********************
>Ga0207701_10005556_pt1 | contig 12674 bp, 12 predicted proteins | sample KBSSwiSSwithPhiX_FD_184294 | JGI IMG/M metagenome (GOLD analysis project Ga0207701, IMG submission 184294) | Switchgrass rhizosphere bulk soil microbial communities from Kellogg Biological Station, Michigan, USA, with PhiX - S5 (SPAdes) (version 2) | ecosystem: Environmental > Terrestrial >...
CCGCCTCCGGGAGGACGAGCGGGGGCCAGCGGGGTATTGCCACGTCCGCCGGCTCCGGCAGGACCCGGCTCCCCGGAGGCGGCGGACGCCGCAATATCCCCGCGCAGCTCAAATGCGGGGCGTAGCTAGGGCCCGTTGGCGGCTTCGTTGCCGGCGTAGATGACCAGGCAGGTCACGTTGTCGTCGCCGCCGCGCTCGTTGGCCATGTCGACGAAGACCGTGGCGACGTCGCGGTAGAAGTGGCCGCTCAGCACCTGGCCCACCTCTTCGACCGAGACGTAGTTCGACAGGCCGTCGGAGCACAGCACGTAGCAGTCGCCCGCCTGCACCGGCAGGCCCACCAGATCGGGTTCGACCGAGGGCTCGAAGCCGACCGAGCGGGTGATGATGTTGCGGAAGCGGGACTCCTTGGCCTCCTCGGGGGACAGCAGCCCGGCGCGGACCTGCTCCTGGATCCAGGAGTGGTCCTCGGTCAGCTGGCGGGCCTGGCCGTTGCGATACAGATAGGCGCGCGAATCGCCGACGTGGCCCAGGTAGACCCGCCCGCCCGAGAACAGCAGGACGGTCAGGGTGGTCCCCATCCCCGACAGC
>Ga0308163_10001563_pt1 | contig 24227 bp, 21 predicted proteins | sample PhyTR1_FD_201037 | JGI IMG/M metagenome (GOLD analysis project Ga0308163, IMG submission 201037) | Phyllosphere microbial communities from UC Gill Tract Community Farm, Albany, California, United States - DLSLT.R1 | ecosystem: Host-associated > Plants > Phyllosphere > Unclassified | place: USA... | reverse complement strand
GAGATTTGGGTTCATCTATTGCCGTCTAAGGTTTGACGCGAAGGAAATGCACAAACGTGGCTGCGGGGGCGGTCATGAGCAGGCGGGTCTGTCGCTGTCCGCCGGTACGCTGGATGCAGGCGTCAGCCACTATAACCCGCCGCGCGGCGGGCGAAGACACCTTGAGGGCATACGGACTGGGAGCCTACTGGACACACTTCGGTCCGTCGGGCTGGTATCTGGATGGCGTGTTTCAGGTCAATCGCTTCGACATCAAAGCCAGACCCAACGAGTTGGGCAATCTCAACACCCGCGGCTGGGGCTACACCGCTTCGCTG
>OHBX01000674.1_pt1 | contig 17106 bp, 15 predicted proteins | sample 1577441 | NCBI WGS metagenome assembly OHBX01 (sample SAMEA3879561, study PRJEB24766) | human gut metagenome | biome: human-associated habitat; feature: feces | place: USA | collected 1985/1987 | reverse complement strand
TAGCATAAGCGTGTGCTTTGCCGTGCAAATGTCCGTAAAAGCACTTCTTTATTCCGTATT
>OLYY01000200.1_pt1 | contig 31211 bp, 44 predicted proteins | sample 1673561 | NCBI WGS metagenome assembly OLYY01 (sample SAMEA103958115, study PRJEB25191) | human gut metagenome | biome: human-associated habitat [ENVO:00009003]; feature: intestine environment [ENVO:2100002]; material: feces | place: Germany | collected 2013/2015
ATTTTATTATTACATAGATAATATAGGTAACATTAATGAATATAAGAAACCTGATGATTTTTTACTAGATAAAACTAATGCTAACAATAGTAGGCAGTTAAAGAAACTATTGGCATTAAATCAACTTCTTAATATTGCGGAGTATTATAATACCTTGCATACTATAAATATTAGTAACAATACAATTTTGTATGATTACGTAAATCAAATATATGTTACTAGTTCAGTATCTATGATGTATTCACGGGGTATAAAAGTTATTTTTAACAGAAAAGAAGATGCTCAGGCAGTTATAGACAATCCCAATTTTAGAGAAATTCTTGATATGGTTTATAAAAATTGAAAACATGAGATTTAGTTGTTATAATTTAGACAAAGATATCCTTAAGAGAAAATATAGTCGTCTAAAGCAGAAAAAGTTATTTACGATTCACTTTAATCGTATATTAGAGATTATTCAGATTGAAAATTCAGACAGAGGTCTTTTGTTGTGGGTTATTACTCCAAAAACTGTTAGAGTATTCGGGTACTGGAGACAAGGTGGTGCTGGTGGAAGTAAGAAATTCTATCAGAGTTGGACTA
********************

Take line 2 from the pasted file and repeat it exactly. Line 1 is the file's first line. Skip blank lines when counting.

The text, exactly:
CCGCCTCCGGGAGGACGAGCGGGGGCCAGCGGGGTATTGCCACGTCCGCCGGCTCCGGCAGGACCCGGCTCCCCGGAGGCGGCGGACGCCGCAATATCCCCGCGCAGCTCAAATGCGGGGCGTAGCTAGGGCCCGTTGGCGGCTTCGTTGCCGGCGTAGATGACCAGGCAGGTCACGTTGTCGTCGCCGCCGCGCTCGTTGGCCATGTCGACGAAGACCGTGGCGACGTCGCGGTAGAAGTGGCCGCTCAGCACCTGGCCCACCTCTTCGACCGAGACGTAGTTCGACAGGCCGTCGGAGCACAGCACGTAGCAGTCGCCCGCCTGCACCGGCAGGCCCACCAGATCGGGTTCGACCGAGGGCTCGAAGCCGACCGAGCGGGTGATGATGTTGCGGAAGCGGGACTCCTTGGCCTCCTCGGGGGACAGCAGCCCGGCGCGGACCTGCTCCTGGATCCAGGAGTGGTCCTCGGTCAGCTGGCGGGCCTGGCCGTTGCGATACAGATAGGCGCGCGAATCGCCGACGTGGCCCAGGTAGACCCGCCCGCCCGAGAACAGCAGGACGGTCAGGGTGGTCCCCATCCCCGACAGC